Natarajan Chandrasekaran is not a sprinter. But the chairman-designate of Tata Sons, the holding company of India’s leading conglomerate — the Tatas, is a passionate long-distance runner who has completed several marathons around the world including the ones in Amsterdam, Boston, Chicago, Berlin, New York, Stockholm and Tokyo. The skill and that endurance to clock several extra miles is what should help him manage the $103 billion conglomerate which has a presence in a host of industry segments — from salt to automobiles, steel, power, hotels and chemicals — and to set the house in order in the wake of a bruising battle involving Ratan Tata and former chairman, Cyrus Mistry.
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“Having run many marathons with him, I have the highest regard for Chandra’s spirit of endurance, grit, determination and focus. He is, as they say, the complete package,” said Anil D Ambani, chairman, Reliance ADA group. Chandra, as he is fondly referred to, brings to the table an unparalleled track record of value creation and visionary leadership at TCS, the Kohinoor in the Tata crown, he said. An avid runner who rarely misses his daily jog, Chandrasekaran had a key role in TCS emerging as the title sponsor of the prestigious New York City marathon since 2014.
A technopreneur, known for his ability to bet big on new technology, Chandrasekaran, as MD and CEO, has been driving TCS’ strong positioning in the emerging digital economy with a bouquet of innovative digital products and platforms for enterprises, some of which have since scaled into sizeable new businesses. With over 3,71,000 consultants, TCS has become the largest private sector employers in India with the highest retention rate in a globally competitive industry. TCS remains the most valuable company in India and ended 2015-16 with a market capitalisation of over $70 billion.
But it’s not going to be a cakewalk for Chandrasekaran. Cyrus Mistry, who was ousted as Tata Sons chairman in October last year, recognised that it was a tough job after over four years. Spanning over 100 independent operating companies, the Tata group operates in more than 100 countries across six continents. These companies collectively employ over 6,60,000 people. Each Tata company or enterprise operates independently under the guidance and supervision of its own board of directors and shareholders. There are 29 publicly-listed Tata enterprises with a combined market capitalisation of about $116.41 billion (as on March 31, 2016). “Chandra is a man of grit, determination and vision. No one knows (the Tata group) than him to lead the Kohinoor of India’s business,” said industrialist Harsh Goenka.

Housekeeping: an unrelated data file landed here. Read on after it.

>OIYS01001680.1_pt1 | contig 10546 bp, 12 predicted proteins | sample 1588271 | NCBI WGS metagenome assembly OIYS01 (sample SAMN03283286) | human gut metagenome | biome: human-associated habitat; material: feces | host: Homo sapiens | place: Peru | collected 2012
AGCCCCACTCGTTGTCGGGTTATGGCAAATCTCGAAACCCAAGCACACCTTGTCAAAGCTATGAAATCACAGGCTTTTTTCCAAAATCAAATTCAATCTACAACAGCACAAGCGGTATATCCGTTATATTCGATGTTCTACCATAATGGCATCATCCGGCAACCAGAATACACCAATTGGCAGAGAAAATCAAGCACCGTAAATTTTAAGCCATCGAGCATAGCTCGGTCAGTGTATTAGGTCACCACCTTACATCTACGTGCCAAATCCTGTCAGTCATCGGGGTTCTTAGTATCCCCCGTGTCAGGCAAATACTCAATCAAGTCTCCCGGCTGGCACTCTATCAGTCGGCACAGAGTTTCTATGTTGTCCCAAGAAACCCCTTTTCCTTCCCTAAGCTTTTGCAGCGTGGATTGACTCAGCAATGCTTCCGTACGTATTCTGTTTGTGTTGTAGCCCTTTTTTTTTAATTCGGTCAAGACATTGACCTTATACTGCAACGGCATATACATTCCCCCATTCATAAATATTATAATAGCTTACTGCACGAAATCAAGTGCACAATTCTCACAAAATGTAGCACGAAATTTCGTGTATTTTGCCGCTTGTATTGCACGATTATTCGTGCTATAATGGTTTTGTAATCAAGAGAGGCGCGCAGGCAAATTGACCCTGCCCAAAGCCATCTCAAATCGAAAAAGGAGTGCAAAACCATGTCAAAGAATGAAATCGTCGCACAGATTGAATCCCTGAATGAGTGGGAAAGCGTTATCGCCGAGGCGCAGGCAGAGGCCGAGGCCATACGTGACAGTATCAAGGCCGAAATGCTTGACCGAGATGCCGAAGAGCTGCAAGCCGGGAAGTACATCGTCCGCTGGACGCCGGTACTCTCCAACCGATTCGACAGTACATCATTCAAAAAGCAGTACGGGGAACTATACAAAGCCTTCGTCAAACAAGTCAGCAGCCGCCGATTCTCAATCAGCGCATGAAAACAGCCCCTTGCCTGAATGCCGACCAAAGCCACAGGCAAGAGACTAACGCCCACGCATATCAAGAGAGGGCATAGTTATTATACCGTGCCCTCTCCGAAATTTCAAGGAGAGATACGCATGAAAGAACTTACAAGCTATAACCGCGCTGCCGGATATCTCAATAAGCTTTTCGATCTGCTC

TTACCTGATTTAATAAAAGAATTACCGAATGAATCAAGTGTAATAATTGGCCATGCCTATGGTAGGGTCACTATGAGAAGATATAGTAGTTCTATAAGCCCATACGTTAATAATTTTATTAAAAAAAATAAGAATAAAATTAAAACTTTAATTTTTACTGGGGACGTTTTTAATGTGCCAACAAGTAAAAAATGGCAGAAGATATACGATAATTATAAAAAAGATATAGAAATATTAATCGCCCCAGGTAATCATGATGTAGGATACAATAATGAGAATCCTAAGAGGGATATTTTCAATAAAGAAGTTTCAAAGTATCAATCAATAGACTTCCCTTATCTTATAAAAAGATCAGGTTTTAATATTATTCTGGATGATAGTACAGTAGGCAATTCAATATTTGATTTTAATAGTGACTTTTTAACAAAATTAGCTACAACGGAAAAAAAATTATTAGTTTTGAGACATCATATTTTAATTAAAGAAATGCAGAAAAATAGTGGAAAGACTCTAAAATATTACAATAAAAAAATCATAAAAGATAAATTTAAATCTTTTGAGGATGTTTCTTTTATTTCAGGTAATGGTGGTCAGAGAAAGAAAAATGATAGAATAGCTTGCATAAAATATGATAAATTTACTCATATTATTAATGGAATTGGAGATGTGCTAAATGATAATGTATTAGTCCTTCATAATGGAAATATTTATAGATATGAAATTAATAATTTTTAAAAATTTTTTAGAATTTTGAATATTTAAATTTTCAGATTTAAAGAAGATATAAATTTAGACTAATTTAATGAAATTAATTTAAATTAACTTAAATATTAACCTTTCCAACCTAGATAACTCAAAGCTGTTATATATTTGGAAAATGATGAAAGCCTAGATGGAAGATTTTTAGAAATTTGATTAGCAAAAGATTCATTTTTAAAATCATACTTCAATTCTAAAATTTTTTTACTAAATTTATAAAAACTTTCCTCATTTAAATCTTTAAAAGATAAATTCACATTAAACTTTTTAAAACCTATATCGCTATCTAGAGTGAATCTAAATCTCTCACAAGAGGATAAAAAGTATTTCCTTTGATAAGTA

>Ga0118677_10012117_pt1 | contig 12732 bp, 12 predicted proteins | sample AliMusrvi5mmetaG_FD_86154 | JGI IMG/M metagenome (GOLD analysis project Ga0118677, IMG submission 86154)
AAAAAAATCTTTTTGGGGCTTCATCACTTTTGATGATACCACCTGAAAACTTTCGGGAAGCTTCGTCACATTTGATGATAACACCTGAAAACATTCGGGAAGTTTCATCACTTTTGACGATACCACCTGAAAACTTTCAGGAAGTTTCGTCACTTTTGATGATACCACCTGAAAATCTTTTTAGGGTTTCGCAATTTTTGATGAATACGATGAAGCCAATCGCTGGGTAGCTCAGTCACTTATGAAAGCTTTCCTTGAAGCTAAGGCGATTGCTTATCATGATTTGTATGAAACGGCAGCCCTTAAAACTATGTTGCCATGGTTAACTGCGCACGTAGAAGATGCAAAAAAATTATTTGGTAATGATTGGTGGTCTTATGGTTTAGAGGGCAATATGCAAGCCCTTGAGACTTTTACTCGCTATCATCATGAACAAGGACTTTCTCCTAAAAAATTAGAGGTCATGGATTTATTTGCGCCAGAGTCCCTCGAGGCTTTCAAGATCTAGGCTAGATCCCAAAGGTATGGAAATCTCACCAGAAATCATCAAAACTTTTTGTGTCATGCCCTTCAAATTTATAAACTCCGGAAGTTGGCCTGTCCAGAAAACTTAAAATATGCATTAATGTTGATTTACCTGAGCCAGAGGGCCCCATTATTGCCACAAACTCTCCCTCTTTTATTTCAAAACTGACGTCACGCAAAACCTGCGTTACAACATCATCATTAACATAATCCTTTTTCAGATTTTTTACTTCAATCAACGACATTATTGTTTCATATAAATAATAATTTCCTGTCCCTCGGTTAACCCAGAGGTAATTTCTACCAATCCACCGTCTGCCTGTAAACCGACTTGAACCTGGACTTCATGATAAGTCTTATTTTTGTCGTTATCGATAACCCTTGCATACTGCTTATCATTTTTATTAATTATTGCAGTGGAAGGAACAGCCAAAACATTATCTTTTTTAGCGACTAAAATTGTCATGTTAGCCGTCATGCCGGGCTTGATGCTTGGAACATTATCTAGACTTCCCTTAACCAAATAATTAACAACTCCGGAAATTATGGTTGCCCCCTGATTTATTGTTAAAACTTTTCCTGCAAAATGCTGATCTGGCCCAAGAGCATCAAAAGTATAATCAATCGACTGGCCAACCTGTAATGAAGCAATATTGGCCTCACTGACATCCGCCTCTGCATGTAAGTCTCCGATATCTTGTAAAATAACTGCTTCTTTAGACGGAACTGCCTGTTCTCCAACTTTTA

Chandrasekaran, who will take over as Tata Sons executive chairman on February 21, will have his hands full. The Tata group’s legal battle with Mistry is underway at the National Company Law Tribunal (NCLT). He has already selected Rajesh Gopinathan as the new MD and CEO of TCS. “Unlike Mistry, he’s an insider. He knows the group’s ethos and values. He knows the people in the Tata group. This is a big plus. He has proved his mettle as the CEO of TCS. Hope he will have the trust of all Tata directors and employees,” said a corporate source.
Trust deficit was the main reason for Mistry’s exit. “Ensuring a positive relationship with investors and shareholders specially the principal shareholders is one of the primary duties of any leader, which Mistry was unable to fulfil. This led to a growing and untenable trust deficit between Tata Sons and the Tata Trusts,” Tata Sons said in its affidavit, responding to the petition filed by investment firms associated with Mistry’s family against his removal at the NCLT.
According to a corporate observer, it remains to be seen whether Chandrasekaran will take over as the chairman of various group companies like Tata Steel, Tata Motors and Tata Chemicals. Traditionally, Tata Sons chairman also headed major group companies. Tata Sons director Ishaat Hussain has already taken over as TCS chairman.
A Tata lifer who had joined the software company in 1987, Chandrasekaran was the CEO and MD since 2009. He was groomed by his predecessor at TCS, S Ramadorai, to take over as MD and CEO in the mid-2000s. Interestingly, he has been a non-official director on the Central Board of the Reserve Bank of India since March 5, 2016.
Chandrasekaran was born in an agricultural family in Tamil Nadu. His father, Srinivasan Natarajan, was a lawyer by profession but also managed the family farm. He received a Master’s Degree in Computer Applications from the Regional Engineering College, Trichy, in 1986. Before taking over as the CEO and MD of TCS, he served as the COO at the firm and became executive director of TCS in September 2007.